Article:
DNS_Sea_Turtle
  • Highly advanced malicious actors are targeting critical organizations including ministries, energy companies, national security agencies, and more.
  • The campaign is called “Sea Turtle” and it’s based on the manipulation of DNS records.
  • Stopping the effectiveness of these methods immediately is crucial before it goes global.

Cisco Talos is warning the world of a malicious campaign that they call “Sea Turtle”, and which has been going on since January 2017. According to the researchers, the campaign has targeted at least 40 national security and other critical organizations in 13 countries located in North Africa and the Middle East. According to the researchers, the kind of DNS hijacking that was employed in the context of this campaign indicates that the actors behind it are state-sponsored and knowledgeable experts who want to establish persistent access to highly-valuable networks.

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image source: blog.talosintelligence.com

The primary victims of the “Sea Turtle” campaign are ministries, energy companies, telecommunication infrastructure organizations, and national security agencies. The malicious actors target various DNS registrars and registries – and successfully compromise them. The methodology of the attackers includes the establishment of the control of the target’s DNS records, the modification of those records to point the victims to malicious servers, and the capturing of their credentials through a form of advanced phishing. As this goes on at such a fundamental level, even VPN applications are not safe from MitM (man in the middle) attacks, which are intercepting sensitive data and gaining remote access.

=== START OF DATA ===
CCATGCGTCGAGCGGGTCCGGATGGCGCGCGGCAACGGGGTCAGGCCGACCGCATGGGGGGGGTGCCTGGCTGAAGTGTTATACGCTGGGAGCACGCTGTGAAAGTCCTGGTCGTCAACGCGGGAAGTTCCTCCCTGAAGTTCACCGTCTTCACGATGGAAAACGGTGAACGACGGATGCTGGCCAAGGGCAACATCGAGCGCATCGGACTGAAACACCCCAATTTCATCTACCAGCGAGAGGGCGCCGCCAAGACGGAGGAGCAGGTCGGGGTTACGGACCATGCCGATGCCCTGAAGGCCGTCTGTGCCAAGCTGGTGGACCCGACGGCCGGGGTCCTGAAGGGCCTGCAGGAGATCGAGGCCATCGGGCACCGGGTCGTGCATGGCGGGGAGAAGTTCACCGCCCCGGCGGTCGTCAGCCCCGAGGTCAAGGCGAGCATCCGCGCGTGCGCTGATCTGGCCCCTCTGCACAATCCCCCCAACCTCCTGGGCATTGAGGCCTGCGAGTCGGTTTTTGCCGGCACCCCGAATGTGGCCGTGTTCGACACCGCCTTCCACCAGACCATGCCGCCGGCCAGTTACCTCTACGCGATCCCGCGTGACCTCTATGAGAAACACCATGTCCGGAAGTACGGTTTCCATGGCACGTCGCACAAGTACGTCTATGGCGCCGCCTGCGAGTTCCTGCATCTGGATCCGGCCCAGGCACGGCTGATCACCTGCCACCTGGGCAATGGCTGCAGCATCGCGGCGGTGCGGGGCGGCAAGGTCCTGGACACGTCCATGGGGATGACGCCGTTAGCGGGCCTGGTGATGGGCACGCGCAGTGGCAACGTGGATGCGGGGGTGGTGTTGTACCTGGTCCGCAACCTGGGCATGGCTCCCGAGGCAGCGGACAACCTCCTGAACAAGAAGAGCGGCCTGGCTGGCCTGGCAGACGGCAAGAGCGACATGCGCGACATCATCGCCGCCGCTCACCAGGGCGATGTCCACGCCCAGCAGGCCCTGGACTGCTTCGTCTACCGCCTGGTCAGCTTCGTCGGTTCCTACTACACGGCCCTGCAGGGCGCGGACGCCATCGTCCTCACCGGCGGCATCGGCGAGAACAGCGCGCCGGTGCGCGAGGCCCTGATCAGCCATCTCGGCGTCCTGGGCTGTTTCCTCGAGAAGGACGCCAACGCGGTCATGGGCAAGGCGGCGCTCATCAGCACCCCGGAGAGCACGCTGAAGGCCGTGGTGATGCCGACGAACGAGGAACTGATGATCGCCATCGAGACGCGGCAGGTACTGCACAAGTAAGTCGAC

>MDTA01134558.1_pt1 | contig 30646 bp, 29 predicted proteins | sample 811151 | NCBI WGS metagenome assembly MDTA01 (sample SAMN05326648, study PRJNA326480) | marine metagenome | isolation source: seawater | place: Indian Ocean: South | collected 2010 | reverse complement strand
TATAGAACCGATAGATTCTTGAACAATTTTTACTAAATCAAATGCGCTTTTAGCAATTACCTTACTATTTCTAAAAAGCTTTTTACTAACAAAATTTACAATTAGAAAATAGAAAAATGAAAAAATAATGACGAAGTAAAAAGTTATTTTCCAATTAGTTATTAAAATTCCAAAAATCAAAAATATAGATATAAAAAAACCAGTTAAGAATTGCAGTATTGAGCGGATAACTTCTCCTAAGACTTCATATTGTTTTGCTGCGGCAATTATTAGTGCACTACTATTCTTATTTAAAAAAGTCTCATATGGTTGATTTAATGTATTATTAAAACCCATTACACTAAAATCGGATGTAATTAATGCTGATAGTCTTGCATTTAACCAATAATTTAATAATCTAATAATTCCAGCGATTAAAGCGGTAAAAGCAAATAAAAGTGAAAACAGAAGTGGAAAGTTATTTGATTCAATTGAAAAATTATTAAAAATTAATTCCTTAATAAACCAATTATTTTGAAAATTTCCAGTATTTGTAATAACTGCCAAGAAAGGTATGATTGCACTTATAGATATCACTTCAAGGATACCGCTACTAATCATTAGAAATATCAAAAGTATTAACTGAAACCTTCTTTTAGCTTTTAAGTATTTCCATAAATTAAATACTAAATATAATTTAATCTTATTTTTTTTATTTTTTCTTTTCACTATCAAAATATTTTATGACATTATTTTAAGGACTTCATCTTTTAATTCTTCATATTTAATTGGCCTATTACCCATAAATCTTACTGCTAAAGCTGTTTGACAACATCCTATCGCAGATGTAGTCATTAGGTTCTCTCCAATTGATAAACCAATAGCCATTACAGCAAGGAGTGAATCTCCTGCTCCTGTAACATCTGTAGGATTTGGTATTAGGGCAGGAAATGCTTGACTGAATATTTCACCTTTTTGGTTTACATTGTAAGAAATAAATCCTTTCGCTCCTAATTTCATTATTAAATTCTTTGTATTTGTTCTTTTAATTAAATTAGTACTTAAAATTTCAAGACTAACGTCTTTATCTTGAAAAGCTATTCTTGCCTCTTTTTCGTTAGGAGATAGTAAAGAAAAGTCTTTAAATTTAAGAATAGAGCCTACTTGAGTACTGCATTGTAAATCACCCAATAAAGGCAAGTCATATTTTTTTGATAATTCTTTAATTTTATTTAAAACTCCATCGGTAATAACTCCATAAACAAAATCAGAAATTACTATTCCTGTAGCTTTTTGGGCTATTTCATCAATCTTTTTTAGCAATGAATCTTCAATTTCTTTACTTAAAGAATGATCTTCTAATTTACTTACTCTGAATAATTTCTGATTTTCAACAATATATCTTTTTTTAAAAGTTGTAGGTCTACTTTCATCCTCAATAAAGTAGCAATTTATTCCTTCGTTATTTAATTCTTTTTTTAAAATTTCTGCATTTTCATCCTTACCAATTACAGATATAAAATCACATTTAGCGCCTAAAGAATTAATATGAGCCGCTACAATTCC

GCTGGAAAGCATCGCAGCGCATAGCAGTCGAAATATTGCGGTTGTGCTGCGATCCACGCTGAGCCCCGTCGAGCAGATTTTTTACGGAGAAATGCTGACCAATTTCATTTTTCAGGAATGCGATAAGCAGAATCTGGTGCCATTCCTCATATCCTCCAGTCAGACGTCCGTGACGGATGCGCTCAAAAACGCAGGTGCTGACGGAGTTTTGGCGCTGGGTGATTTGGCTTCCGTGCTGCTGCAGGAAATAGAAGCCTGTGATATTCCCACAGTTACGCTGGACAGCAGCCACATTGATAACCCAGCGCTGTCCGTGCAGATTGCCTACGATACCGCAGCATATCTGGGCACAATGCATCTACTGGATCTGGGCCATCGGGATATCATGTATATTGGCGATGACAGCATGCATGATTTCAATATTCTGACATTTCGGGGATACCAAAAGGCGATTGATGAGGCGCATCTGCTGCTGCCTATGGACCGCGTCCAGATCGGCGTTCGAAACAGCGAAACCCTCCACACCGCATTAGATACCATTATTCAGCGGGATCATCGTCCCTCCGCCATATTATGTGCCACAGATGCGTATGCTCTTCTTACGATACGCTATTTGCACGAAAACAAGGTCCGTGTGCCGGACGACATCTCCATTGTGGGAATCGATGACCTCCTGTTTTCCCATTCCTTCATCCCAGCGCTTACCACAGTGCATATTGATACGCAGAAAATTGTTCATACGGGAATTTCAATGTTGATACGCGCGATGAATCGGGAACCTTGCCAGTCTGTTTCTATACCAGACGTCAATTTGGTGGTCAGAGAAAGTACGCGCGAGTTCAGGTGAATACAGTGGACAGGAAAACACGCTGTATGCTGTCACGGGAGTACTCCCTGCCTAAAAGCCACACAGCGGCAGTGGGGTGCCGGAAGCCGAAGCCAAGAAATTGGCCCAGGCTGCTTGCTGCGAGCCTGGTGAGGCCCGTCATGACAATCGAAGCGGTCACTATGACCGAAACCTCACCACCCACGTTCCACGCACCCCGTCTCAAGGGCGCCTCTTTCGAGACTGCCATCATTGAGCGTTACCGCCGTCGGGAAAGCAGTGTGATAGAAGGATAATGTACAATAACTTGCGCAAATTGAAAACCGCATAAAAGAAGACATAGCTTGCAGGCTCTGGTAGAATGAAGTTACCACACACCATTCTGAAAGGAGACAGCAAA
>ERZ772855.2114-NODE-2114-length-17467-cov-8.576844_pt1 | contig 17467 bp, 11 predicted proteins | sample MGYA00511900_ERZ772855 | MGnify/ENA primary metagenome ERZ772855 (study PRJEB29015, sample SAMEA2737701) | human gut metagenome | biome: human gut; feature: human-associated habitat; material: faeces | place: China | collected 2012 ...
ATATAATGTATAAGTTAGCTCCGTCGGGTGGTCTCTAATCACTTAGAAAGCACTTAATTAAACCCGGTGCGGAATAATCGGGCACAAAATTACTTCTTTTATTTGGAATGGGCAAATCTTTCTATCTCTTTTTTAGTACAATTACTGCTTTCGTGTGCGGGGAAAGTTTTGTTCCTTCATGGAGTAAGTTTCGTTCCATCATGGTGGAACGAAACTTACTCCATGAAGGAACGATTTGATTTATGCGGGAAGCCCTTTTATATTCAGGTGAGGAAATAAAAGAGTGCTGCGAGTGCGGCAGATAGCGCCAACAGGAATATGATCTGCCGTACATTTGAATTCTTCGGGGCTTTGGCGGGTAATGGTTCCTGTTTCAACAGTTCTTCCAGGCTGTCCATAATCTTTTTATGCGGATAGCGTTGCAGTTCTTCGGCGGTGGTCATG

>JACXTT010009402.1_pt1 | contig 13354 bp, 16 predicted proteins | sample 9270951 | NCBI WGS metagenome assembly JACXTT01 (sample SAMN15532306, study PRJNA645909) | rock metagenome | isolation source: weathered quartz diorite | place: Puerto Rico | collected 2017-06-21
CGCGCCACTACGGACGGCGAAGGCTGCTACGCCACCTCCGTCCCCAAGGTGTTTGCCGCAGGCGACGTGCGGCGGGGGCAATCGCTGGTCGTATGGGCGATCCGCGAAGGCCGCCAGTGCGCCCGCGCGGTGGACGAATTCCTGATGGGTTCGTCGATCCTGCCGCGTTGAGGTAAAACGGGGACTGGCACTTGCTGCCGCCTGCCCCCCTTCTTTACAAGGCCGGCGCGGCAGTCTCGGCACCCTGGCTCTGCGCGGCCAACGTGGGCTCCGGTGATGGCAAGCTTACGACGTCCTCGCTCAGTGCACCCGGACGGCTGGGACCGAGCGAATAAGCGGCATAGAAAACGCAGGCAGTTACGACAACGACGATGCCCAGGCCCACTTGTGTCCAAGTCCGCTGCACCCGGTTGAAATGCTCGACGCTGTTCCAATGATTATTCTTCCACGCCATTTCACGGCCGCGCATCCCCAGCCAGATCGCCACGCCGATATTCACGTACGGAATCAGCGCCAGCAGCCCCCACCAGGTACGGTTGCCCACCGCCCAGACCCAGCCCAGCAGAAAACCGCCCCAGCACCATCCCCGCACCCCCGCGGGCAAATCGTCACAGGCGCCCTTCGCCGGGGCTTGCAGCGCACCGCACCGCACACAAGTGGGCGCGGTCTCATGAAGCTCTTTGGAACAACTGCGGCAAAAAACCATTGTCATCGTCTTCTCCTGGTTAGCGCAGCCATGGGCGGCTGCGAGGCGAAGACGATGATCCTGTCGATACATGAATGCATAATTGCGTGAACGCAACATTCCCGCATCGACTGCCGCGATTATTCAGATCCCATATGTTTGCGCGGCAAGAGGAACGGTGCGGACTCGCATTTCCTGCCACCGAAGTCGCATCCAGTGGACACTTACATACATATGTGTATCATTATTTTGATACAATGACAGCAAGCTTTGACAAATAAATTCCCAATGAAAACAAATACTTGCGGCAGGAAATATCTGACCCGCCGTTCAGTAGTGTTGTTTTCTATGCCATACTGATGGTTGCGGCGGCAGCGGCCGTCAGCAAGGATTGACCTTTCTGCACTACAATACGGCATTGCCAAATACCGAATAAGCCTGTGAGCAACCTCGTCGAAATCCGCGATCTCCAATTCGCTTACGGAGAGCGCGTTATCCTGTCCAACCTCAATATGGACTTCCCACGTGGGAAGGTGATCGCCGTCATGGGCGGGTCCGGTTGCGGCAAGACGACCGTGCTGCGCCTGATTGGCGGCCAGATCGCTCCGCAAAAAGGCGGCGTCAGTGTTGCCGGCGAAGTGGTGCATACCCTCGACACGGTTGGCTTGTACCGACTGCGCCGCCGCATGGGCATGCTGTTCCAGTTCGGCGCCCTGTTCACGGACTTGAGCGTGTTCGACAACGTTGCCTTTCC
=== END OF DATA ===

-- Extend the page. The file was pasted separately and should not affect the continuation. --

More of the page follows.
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image source: blog.talosintelligence.com

Having hijacked the DNS registries and registrars, the actors employ self-signed certificates from Sectigo, Comodo, and Let’s Encrypts, gathering the organizations’ SSL certificates through MitM. This takes them to the next step, which is the seamless access to the targeted networks as the SSL certificates are used on the malicious servers. Cisco researchers share multiple examples that point to this methodology, from the deployment of their own ASA (Cisco Adaptive Security Appliance) certificate to steal VPN credentials, to a NetNod compromise through DNS records manipulation and a recent targeting of the Cafax consulting firm.

Besides the fact that the actors seem to be state-sponsored, and aside from the fact that the targeted organizations are neuralgic to the operation of their respective countries, the “Sea Turtle” campaign is very important because it threatens to blow up the very trust that users have on the global DNS system, and by extension, the internet. While the campaign was limited to North Africa and the Middle East, the actors could extend their scope and render the internet an untrustworthy communications platform, pulling the rug from under the feet of the global economy.

Cisco urges companies, agencies, and organizations to use a registry lock service so as to prevent DNS record manipulation, or to implement multi-factor authentication for accessing the DNS records. Also, applying patches, conducting frequent network-wide password resets, and monitoring DNS records on key network domains will be crucial in the effort to stop the Sea Turtle actors. If they face such obstacles right now, the chances of having the campaign go global will be reduced.

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